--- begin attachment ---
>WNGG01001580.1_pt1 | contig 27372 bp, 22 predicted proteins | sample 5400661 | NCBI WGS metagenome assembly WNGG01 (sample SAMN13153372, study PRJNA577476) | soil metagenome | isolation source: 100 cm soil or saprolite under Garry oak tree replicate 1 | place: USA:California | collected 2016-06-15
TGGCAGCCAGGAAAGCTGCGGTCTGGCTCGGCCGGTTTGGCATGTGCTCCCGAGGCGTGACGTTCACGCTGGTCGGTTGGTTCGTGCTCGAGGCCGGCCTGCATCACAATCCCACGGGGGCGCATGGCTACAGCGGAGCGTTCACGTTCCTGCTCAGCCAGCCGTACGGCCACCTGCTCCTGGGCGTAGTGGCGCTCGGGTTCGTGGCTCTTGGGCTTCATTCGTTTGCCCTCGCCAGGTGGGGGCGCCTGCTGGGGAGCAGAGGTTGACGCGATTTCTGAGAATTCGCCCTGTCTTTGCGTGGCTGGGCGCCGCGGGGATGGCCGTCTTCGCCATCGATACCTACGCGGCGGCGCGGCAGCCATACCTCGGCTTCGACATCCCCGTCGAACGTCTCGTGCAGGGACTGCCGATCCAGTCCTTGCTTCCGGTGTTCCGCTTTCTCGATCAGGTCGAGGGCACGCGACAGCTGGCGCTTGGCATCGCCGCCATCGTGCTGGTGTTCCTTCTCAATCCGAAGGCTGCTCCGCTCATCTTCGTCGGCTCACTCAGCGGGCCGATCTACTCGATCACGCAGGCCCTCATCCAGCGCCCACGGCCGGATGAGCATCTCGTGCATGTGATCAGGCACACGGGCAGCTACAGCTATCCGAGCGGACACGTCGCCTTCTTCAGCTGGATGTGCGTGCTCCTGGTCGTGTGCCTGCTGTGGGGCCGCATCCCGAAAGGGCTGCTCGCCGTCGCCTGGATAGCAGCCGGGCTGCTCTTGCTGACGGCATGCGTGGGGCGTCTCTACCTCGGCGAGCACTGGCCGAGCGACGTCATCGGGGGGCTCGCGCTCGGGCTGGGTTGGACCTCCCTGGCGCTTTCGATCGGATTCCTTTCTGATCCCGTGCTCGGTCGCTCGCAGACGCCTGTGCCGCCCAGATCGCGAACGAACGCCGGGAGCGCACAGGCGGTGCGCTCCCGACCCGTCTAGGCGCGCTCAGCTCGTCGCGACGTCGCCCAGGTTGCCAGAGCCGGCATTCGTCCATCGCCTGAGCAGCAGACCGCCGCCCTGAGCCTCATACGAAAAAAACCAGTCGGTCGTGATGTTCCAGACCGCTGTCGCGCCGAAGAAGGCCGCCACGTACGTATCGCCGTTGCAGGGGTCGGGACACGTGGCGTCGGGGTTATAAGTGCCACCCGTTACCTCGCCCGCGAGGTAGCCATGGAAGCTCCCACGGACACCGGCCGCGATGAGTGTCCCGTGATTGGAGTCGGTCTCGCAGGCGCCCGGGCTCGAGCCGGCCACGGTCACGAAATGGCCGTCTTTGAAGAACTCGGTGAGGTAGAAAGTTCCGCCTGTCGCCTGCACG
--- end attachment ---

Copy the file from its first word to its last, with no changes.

>WNGG01001580.1_pt1 | contig 27372 bp, 22 predicted proteins | sample 5400661 | NCBI WGS metagenome assembly WNGG01 (sample SAMN13153372, study PRJNA577476) | soil metagenome | isolation source: 100 cm soil or saprolite under Garry oak tree replicate 1 | place: USA:California | collected 2016-06-15
TGGCAGCCAGGAAAGCTGCGGTCTGGCTCGGCCGGTTTGGCATGTGCTCCCGAGGCGTGACGTTCACGCTGGTCGGTTGGTTCGTGCTCGAGGCCGGCCTGCATCACAATCCCACGGGGGCGCATGGCTACAGCGGAGCGTTCACGTTCCTGCTCAGCCAGCCGTACGGCCACCTGCTCCTGGGCGTAGTGGCGCTCGGGTTCGTGGCTCTTGGGCTTCATTCGTTTGCCCTCGCCAGGTGGGGGCGCCTGCTGGGGAGCAGAGGTTGACGCGATTTCTGAGAATTCGCCCTGTCTTTGCGTGGCTGGGCGCCGCGGGGATGGCCGTCTTCGCCATCGATACCTACGCGGCGGCGCGGCAGCCATACCTCGGCTTCGACATCCCCGTCGAACGTCTCGTGCAGGGACTGCCGATCCAGTCCTTGCTTCCGGTGTTCCGCTTTCTCGATCAGGTCGAGGGCACGCGACAGCTGGCGCTTGGCATCGCCGCCATCGTGCTGGTGTTCCTTCTCAATCCGAAGGCTGCTCCGCTCATCTTCGTCGGCTCACTCAGCGGGCCGATCTACTCGATCACGCAGGCCCTCATCCAGCGCCCACGGCCGGATGAGCATCTCGTGCATGTGATCAGGCACACGGGCAGCTACAGCTATCCGAGCGGACACGTCGCCTTCTTCAGCTGGATGTGCGTGCTCCTGGTCGTGTGCCTGCTGTGGGGCCGCATCCCGAAAGGGCTGCTCGCCGTCGCCTGGATAGCAGCCGGGCTGCTCTTGCTGACGGCATGCGTGGGGCGTCTCTACCTCGGCGAGCACTGGCCGAGCGACGTCATCGGGGGGCTCGCGCTCGGGCTGGGTTGGACCTCCCTGGCGCTTTCGATCGGATTCCTTTCTGATCCCGTGCTCGGTCGCTCGCAGACGCCTGTGCCGCCCAGATCGCGAACGAACGCCGGGAGCGCACAGGCGGTGCGCTCCCGACCCGTCTAGGCGCGCTCAGCTCGTCGCGACGTCGCCCAGGTTGCCAGAGCCGGCATTCGTCCATCGCCTGAGCAGCAGACCGCCGCCCTGAGCCTCATACGAAAAAAACCAGTCGGTCGTGATGTTCCAGACCGCTGTCGCGCCGAAGAAGGCCGCCACGTACGTATCGCCGTTGCAGGGGTCGGGACACGTGGCGTCGGGGTTATAAGTGCCACCCGTTACCTCGCCCGCGAGGTAGCCATGGAAGCTCCCACGGACACCGGCCGCGATGAGTGTCCCGTGATTGGAGTCGGTCTCGCAGGCGCCCGGGCTCGAGCCGGCCACGGTCACGAAATGGCCGTCTTTGAAGAACTCGGTGAGGTAGAAAGTTCCGCCTGTCGCCTGCACG